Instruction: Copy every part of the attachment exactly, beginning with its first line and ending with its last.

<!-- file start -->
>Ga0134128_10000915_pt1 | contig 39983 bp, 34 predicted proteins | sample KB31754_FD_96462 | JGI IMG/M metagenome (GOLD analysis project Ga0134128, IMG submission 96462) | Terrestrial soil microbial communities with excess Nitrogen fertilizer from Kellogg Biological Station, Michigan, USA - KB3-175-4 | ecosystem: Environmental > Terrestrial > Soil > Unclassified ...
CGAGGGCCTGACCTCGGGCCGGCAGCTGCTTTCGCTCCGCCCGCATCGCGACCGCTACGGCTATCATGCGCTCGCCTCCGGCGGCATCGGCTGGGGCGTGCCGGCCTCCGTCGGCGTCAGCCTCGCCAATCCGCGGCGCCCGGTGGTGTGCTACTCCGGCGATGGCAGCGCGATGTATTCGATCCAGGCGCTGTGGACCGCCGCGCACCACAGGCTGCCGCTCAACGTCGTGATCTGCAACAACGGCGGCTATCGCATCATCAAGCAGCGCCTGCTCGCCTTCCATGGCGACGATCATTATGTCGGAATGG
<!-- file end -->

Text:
>Ga0134128_10000915_pt1 | contig 39983 bp, 34 predicted proteins | sample KB31754_FD_96462 | JGI IMG/M metagenome (GOLD analysis project Ga0134128, IMG submission 96462) | Terrestrial soil microbial communities with excess Nitrogen fertilizer from Kellogg Biological Station, Michigan, USA - KB3-175-4 | ecosystem: Environmental > Terrestrial > Soil > Unclassified ...
CGAGGGCCTGACCTCGGGCCGGCAGCTGCTTTCGCTCCGCCCGCATCGCGACCGCTACGGCTATCATGCGCTCGCCTCCGGCGGCATCGGCTGGGGCGTGCCGGCCTCCGTCGGCGTCAGCCTCGCCAATCCGCGGCGCCCGGTGGTGTGCTACTCCGGCGATGGCAGCGCGATGTATTCGATCCAGGCGCTGTGGACCGCCGCGCACCACAGGCTGCCGCTCAACGTCGTGATCTGCAACAACGGCGGCTATCGCATCATCAAGCAGCGCCTGCTCGCCTTCCATGGCGACGATCATTATGTCGGAATGG